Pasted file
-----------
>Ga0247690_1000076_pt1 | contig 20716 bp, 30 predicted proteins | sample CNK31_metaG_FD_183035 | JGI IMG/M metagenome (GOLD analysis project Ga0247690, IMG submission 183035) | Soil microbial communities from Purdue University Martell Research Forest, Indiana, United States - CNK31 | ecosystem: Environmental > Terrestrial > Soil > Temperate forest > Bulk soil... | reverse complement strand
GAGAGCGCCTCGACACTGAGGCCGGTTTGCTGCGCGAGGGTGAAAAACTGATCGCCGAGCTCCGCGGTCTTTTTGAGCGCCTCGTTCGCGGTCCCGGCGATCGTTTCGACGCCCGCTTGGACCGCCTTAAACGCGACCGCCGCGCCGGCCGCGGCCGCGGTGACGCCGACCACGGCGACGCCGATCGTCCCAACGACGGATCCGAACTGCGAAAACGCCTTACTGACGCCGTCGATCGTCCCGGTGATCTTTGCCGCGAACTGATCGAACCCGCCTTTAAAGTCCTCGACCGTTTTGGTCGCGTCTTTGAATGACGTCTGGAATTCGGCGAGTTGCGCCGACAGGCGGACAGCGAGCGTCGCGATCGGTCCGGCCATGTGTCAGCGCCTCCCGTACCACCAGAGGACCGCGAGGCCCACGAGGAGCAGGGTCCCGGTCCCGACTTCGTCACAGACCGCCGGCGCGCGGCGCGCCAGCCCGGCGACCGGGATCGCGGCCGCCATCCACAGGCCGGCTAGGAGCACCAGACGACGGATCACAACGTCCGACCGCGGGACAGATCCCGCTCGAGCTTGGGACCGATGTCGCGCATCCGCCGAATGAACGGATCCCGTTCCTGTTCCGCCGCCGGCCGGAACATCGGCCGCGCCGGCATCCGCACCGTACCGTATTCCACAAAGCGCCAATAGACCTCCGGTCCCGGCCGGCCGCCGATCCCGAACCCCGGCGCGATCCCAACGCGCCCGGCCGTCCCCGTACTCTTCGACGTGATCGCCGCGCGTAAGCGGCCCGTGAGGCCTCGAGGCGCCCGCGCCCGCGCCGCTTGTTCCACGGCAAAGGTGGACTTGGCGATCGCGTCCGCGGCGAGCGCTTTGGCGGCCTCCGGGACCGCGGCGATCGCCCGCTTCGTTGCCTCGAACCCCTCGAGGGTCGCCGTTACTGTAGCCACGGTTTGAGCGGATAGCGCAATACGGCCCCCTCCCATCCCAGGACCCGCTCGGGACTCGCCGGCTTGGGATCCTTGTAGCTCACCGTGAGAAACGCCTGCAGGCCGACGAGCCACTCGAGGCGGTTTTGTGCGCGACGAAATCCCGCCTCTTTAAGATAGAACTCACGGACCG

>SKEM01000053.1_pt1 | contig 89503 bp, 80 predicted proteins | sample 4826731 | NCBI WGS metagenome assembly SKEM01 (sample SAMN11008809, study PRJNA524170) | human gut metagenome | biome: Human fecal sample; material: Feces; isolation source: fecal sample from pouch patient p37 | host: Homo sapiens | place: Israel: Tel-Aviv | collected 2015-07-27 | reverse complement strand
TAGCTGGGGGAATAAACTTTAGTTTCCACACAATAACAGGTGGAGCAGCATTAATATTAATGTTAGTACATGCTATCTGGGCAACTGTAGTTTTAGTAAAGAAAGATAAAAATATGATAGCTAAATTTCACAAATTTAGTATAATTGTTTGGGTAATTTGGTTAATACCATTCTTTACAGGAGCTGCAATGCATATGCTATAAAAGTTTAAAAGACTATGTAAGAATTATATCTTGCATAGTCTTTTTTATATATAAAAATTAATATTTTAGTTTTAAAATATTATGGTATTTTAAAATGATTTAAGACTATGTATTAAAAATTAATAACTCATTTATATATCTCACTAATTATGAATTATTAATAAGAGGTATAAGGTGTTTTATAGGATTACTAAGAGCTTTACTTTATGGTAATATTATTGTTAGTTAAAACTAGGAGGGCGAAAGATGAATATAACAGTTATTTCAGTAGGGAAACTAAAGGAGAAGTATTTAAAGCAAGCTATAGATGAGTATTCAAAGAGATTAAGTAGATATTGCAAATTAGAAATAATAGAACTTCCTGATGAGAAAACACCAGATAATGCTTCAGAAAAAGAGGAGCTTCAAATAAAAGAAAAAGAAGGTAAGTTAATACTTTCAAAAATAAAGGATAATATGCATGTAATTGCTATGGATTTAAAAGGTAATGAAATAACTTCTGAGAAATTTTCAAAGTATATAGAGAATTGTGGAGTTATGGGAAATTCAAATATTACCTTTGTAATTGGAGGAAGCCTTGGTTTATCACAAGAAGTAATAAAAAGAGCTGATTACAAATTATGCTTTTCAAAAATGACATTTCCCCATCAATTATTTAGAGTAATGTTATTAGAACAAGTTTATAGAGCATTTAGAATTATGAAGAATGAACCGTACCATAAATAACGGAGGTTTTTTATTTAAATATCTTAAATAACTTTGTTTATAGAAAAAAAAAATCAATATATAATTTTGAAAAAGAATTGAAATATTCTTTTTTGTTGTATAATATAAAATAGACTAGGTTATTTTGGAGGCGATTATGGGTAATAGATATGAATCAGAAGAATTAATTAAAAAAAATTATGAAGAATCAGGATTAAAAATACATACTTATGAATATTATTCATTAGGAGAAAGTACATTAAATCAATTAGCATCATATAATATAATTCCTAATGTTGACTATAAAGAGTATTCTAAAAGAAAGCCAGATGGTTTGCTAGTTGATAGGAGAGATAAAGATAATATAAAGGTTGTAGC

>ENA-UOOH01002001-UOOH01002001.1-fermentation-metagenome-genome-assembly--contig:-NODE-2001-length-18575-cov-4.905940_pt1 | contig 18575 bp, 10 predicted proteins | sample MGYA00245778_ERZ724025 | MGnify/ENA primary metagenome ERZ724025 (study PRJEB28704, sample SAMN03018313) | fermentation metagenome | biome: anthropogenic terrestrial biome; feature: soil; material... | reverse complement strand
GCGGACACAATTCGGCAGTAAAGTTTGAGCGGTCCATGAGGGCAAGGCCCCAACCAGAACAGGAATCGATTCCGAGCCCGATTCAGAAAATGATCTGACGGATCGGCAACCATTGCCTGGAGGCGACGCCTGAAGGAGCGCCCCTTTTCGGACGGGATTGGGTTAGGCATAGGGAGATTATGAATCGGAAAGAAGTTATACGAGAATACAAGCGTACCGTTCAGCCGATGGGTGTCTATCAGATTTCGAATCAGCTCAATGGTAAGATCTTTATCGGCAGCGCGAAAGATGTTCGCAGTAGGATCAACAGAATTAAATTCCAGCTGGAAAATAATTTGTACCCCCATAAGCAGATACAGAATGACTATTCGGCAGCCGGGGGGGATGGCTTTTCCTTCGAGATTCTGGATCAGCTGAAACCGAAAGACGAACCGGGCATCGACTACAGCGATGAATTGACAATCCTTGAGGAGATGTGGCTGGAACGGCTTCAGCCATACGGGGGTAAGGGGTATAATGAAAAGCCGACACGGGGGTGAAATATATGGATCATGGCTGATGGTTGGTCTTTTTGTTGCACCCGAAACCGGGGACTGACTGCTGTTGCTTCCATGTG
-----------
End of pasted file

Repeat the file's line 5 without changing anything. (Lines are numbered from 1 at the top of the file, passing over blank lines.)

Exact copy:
>ENA-UOOH01002001-UOOH01002001.1-fermentation-metagenome-genome-assembly--contig:-NODE-2001-length-18575-cov-4.905940_pt1 | contig 18575 bp, 10 predicted proteins | sample MGYA00245778_ERZ724025 | MGnify/ENA primary metagenome ERZ724025 (study PRJEB28704, sample SAMN03018313) | fermentation metagenome | biome: anthropogenic terrestrial biome; feature: soil; material... | reverse complement strand